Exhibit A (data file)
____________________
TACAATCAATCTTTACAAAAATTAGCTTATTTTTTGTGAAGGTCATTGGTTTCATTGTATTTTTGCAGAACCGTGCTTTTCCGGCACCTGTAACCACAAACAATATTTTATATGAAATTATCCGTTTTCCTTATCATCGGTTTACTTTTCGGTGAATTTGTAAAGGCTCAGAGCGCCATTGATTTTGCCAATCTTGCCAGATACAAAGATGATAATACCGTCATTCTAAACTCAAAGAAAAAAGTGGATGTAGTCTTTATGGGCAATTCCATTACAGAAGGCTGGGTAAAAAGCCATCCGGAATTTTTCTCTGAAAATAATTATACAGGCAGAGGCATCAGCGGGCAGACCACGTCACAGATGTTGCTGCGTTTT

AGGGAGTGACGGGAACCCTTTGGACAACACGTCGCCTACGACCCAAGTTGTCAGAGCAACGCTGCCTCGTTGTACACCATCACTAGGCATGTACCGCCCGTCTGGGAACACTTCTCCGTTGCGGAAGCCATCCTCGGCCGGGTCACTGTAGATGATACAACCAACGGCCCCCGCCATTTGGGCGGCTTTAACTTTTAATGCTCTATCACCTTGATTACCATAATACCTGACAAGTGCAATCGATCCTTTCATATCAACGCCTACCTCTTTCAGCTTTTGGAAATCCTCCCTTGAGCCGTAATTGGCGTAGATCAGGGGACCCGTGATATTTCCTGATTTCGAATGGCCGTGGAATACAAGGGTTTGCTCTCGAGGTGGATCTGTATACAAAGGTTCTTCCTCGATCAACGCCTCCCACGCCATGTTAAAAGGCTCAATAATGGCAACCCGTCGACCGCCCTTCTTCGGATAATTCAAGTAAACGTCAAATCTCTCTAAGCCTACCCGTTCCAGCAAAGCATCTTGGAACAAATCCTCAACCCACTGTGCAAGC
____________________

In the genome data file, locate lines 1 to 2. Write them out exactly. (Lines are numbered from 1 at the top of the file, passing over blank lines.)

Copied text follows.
TACAATCAATCTTTACAAAAATTAGCTTATTTTTTGTGAAGGTCATTGGTTTCATTGTATTTTTGCAGAACCGTGCTTTTCCGGCACCTGTAACCACAAACAATATTTTATATGAAATTATCCGTTTTCCTTATCATCGGTTTACTTTTCGGTGAATTTGTAAAGGCTCAGAGCGCCATTGATTTTGCCAATCTTGCCAGATACAAAGATGATAATACCGTCATTCTAAACTCAAAGAAAAAAGTGGATGTAGTCTTTATGGGCAATTCCATTACAGAAGGCTGGGTAAAAAGCCATCCGGAATTTTTCTCTGAAAATAATTATACAGGCAGAGGCATCAGCGGGCAGACCACGTCACAGATGTTGCTGCGTTTT

AGGGAGTGACGGGAACCCTTTGGACAACACGTCGCCTACGACCCAAGTTGTCAGAGCAACGCTGCCTCGTTGTACACCATCACTAGGCATGTACCGCCCGTCTGGGAACACTTCTCCGTTGCGGAAGCCATCCTCGGCCGGGTCACTGTAGATGATACAACCAACGGCCCCCGCCATTTGGGCGGCTTTAACTTTTAATGCTCTATCACCTTGATTACCATAATACCTGACAAGTGCAATCGATCCTTTCATATCAACGCCTACCTCTTTCAGCTTTTGGAAATCCTCCCTTGAGCCGTAATTGGCGTAGATCAGGGGACCCGTGATATTTCCTGATTTCGAATGGCCGTGGAATACAAGGGTTTGCTCTCGAGGTGGATCTGTATACAAAGGTTCTTCCTCGATCAACGCCTCCCACGCCATGTTAAAAGGCTCAATAATGGCAACCCGTCGACCGCCCTTCTTCGGATAATTCAAGTAAACGTCAAATCTCTCTAAGCCTACCCGTTCCAGCAAAGCATCTTGGAACAAATCCTCAACCCACTGTGCAAGC